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Thorvaldsen’s “Christus” was once considered “the most perfect statue of Christ in the world”


Andrzej Otrębski | CC BY-SA 4.0

Daniel Esparza - published on 10/07/19

The work of the Danish master sculptor Bertel Thorvaldsen, this statue is one of the peaks of neoclassical art.

Bertel Thorvaldsen might not be too well known outside of Europe. Even more, he might not even be one of the most famous European sculptors. But in his day and age, this Copenhagen-born humble son of a wood carver made a name for himself as one of the 19th-century’s greatest sculptors on the continent, with patrons from all over Europe commissioning works from him.

Having lived for most of his life in Italy (Thorvaldsen was born in 1770 and moved to Rome in 1797, only to return to Copenhagen in 1838), he was considered as the successor of the Italian neoclassical master sculptor Antonio Canova, famously known for his statue of Eros and Psyche, often regarded as the greatest of all the artists of this period. Some of Canova’s sober beauty and warm naturalness can in fact be seen in Thorvaldsen’s Christus Consolator, often referred to simply as Christus.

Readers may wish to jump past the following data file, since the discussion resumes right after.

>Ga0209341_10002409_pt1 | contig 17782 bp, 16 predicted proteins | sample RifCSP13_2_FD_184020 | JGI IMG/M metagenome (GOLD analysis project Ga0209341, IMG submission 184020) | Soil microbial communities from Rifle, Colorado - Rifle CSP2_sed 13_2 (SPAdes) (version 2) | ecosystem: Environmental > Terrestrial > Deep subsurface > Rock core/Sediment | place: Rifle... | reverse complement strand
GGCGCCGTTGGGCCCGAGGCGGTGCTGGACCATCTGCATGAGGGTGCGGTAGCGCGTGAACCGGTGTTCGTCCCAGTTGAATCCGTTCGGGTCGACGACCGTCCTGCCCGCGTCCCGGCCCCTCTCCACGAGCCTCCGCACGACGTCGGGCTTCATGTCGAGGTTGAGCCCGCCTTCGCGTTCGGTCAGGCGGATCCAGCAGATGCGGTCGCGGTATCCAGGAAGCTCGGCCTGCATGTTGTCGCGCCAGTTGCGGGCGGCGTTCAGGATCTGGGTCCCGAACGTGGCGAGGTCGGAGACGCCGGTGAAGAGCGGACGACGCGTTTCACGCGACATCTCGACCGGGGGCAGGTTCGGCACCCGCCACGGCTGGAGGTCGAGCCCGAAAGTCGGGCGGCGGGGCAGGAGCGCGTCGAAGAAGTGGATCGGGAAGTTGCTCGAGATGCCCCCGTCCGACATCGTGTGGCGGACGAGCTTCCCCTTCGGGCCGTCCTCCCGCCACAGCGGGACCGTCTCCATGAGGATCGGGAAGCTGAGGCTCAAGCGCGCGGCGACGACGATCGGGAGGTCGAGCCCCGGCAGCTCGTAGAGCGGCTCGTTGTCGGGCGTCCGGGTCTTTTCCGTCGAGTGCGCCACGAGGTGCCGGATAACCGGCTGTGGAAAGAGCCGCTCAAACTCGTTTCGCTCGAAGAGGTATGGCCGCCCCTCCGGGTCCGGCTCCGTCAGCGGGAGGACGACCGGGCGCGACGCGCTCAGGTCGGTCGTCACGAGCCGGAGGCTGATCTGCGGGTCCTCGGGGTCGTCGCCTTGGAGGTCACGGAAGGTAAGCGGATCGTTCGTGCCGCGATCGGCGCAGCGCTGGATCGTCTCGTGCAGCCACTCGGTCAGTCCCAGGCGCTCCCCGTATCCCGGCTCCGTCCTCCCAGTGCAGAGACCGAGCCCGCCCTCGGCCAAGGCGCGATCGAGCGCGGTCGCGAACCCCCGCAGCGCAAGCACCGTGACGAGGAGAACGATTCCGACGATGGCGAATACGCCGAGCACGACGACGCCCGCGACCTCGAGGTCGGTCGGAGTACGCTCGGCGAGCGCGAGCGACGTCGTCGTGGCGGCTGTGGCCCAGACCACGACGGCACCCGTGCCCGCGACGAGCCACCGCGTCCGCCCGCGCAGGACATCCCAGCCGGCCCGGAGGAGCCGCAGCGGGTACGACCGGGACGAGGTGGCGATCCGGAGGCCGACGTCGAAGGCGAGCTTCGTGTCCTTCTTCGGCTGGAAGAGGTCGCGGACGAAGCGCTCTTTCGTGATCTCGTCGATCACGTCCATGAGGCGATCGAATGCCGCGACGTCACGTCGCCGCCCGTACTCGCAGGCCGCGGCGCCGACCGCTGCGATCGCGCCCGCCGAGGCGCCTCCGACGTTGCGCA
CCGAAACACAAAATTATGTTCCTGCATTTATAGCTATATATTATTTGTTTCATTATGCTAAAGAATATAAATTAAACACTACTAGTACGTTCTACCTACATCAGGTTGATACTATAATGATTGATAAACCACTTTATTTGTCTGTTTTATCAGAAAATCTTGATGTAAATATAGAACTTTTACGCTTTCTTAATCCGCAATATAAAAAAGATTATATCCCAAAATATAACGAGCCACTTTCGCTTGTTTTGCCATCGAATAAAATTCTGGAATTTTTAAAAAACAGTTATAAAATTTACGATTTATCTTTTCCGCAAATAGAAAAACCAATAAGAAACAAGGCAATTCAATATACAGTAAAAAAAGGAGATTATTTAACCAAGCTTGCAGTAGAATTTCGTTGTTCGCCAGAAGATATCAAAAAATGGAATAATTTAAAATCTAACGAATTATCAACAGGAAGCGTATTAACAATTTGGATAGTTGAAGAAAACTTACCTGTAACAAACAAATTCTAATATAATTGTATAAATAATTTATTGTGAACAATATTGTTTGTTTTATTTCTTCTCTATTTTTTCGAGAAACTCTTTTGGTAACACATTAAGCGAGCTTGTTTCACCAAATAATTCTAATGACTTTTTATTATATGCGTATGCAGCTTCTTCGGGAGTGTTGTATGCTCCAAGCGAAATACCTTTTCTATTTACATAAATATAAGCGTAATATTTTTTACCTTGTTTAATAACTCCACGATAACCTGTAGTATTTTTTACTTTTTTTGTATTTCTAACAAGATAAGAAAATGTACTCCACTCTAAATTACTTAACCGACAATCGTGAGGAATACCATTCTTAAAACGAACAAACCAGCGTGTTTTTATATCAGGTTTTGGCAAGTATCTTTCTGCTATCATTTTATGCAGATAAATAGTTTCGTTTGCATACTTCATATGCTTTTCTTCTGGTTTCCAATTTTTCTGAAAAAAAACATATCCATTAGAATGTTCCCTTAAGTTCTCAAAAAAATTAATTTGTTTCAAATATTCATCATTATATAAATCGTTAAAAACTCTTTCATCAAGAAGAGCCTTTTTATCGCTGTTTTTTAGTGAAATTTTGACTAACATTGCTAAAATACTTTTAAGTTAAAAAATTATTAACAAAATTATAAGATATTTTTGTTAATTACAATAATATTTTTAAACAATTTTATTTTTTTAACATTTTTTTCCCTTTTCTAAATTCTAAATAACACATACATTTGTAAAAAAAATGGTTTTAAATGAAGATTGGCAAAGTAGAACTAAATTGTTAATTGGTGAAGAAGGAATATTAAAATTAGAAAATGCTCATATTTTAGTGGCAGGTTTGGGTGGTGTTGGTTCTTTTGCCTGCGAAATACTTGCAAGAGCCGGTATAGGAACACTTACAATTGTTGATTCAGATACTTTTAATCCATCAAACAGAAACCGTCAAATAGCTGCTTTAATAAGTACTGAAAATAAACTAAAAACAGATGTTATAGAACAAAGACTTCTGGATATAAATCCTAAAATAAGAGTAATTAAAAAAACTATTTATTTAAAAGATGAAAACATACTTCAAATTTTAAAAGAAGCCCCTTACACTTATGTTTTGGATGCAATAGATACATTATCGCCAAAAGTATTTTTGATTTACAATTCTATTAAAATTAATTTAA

The Christus, made in Carrara marble, is three and a half meters high (around 11 feet), and represents the Risen Christ with the inscription “Kommer til mig,” that is, “Come to me,” in Danish. According to Fanny Coe’s The World and Its People (a travel book published in 1896), this statue was then considered more than exceptional. Coe’s text reads as follows:

Christ is represented with open arms, saying to the world ‘come to me and I will give you rest.’ It is considered the most perfect statue of Christ in the world. Thorwaldsen (sic) did the whole work himself, not entrusting any portion of it to his pupils, as was his custom. When it was finished, he was seized with despondency. “My genius is decaying,” he said to his friends, “my statue of Christ is the first of my works that I have ever felt satisfied with. Till now my idea has always been far beyond what I could execute; but it is so no longer. I shall never have a great idea again.”

The moment Thorvaldsen finished the sculpture it was moved to the Evangelical Lutheran Church of Our Lady in Copenhagen, where it can still be seen today.

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